Sgt. Ker Yang, a Minneapolis Police crisis intervention coordinator, took to the stand to testify in Chauvin’s trial that officers “have the time to slow things down and reevaluate and reassess and go through the [critical decision-making model.]” Yang says the model he references is intended on teaching officers about risk assessment, goals and actions, information gather and more — which should all be delivered with “voice neutrality, respect, and trust.”
Yang called those three ideals “pillars of procedural justice.”
When escalating force, according to MPD training materials highlighted in the trial, officers are told to begin by announcing their presence, and to escalate only when a lower force was ineffective, would likely be ineffective, or as a lifesaving tactic. Officers are told to use the least amount of force necessary to get a subject to comply, according to Lt. Johnny Mercil, who teaches use of force for the MPD.
Mercil testified that the department has two varieties of neck restraints — “conscious” and “unconscious.” Conscious neck restraints, according to Minneapolis training material used in the trial, are light restraints used to control a resistant subject without rendering them unconscious. An unconscious neck restraint — when someone is intentionally rendered unconscious — should only be used when subjects are being actively aggressive, for life-saving purposes, or in order to gain better control of a subject if other tactics fail.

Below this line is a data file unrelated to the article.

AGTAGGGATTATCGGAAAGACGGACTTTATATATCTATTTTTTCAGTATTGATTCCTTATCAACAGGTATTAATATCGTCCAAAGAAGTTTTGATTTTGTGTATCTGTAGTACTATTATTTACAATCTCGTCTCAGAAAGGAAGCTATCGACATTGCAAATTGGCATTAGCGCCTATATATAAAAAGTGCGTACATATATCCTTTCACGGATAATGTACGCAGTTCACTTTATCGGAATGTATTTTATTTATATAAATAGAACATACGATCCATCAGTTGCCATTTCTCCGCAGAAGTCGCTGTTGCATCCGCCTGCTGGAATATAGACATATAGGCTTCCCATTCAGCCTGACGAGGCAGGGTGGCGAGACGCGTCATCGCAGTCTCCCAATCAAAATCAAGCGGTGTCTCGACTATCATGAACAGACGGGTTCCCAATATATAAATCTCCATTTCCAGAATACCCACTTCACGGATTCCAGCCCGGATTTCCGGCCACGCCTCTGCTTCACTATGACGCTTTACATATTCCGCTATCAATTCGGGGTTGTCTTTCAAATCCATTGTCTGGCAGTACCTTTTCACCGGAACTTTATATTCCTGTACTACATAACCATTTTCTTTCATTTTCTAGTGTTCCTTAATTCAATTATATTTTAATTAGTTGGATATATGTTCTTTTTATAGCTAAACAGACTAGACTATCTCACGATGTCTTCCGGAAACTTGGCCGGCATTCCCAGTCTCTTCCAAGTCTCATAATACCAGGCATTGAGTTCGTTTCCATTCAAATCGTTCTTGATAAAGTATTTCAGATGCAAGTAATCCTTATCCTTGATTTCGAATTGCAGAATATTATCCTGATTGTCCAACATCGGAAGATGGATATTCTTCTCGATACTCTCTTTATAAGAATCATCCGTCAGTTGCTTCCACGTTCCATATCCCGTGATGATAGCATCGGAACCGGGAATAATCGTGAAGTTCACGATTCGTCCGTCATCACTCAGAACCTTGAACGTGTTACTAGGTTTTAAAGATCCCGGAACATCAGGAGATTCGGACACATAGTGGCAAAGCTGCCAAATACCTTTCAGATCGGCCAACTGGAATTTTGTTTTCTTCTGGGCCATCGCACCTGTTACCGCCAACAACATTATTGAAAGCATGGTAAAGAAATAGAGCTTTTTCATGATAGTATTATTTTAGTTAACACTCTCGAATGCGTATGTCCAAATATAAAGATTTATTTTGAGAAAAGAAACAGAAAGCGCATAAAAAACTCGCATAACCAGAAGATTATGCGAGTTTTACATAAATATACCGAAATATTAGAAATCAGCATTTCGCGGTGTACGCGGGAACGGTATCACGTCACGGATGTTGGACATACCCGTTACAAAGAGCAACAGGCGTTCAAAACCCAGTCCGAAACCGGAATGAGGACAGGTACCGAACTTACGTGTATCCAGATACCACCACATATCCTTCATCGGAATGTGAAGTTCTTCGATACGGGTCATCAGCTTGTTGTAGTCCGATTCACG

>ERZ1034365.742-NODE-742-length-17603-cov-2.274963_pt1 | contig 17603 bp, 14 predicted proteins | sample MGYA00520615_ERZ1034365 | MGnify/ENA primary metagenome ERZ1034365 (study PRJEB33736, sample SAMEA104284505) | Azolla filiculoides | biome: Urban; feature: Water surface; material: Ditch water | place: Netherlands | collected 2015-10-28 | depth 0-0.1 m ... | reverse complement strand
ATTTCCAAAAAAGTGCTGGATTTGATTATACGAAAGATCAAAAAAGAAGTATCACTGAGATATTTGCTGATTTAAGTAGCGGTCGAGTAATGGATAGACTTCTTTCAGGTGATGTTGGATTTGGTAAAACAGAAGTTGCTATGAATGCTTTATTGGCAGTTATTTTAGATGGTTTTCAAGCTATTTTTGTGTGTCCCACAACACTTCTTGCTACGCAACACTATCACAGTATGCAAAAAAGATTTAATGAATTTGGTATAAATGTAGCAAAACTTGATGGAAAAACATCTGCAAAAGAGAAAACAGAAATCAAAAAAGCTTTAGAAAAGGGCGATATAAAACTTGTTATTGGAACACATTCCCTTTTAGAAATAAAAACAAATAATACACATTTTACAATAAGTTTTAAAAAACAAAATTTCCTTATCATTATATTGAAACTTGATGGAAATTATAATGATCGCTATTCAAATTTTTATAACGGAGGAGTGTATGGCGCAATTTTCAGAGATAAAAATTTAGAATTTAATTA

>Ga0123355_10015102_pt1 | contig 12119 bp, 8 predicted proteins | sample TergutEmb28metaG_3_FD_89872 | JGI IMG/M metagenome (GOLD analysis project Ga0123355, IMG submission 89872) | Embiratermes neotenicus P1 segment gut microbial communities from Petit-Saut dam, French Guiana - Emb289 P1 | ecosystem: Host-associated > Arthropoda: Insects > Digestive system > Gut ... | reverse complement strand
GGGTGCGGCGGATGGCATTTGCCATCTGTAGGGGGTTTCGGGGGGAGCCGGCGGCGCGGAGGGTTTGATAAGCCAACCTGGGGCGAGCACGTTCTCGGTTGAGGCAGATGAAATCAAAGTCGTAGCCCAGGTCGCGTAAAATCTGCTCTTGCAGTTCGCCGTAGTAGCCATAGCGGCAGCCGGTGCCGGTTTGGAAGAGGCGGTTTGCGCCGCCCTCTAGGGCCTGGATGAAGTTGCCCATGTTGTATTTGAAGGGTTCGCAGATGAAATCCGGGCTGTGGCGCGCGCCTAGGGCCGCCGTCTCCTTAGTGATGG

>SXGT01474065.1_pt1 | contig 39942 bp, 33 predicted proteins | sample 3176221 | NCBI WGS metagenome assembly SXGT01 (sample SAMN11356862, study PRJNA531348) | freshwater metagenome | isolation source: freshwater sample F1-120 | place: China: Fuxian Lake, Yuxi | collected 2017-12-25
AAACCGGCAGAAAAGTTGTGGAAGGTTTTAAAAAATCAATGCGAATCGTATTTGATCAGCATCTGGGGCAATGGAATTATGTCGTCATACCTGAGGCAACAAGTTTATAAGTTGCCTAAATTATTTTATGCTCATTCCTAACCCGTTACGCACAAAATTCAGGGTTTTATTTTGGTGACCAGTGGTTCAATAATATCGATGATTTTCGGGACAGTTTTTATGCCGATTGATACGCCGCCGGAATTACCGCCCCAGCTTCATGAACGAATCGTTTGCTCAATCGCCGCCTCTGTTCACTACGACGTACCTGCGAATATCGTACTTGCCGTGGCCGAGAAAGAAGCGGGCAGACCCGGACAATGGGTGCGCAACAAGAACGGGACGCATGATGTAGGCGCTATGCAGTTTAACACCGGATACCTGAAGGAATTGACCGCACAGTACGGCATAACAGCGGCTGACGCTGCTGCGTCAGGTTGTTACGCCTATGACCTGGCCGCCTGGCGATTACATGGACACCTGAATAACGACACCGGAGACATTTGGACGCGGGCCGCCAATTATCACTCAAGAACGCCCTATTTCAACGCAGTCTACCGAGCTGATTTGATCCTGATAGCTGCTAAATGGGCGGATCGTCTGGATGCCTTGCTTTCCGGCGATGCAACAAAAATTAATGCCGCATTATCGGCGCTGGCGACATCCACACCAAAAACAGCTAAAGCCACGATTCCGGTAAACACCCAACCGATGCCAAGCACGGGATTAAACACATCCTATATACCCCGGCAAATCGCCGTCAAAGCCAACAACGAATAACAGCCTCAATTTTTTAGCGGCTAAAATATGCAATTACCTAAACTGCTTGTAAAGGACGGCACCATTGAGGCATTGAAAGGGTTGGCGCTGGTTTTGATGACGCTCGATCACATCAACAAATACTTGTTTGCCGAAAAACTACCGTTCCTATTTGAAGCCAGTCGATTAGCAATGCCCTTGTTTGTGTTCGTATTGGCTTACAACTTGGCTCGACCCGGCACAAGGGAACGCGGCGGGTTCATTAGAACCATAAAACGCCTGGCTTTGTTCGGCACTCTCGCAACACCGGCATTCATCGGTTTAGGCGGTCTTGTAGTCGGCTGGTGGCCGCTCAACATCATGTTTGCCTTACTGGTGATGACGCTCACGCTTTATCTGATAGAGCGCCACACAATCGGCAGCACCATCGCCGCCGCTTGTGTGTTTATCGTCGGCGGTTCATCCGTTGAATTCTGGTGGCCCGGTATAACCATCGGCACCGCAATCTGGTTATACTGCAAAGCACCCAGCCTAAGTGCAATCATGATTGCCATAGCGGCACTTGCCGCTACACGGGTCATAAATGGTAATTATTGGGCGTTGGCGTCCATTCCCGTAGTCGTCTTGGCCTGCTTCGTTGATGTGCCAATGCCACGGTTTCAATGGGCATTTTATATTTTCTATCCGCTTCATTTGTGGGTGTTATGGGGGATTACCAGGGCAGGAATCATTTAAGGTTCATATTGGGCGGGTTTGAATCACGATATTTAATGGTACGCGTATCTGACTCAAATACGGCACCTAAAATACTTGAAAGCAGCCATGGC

Neck restraints are not to be used against subjects who are passively resistant, Mercil testified.
“We tell officers to stay away from the neck when possible,” Mercil testified.
Mercil testified that after a subject is restrained and handcuffed, they should be placed in a “recovery position” so they don’t suffer from positional asphyxia. Police surgeon Bill Smock took the stand several days later to testify that Floyd died of positional asphyxia.
Both Mercil and Blackwell, the former Minneapolis training commander, testified that the department did not train Chauvin in the technique of kneeling on someone’s neck for an extended period of time, particularly on someone who is no longer resisting. They both say they have taught about the danger of positional asphyxia in their training.
The lawyers for Thomas Lane, another officer on the scene who had been charged in connection with Floyd’s death, claim he asked Chauvin twice if they should turn Floyd on his side. Lane has been charged with aiding and abetting second-degree murder and second-degree manslaughter. Chauvin was the field training officer to both Lane and another officer Alexander Kueng who was also present at the time of Floyd’s arrest.
Minneapolis training policy has since changed since Floyd’s death. Instructors are now prohibited from teaching the use of neck restraints or chokeholds in the Minneapolis Police Department.
Many of the representatives from MPD denied the defense’s argument on Floyd’s conduct being based on his training.
“To continue to apply that level of force to a person proned out, handcuffed behind his back, that in no way shape or form is anything that is but policy,” Arradondo argued. “It’s not part of our training and it is certainly not part of our ethics or values.”
The Minneapolis Police Department did not respond to requests for comment.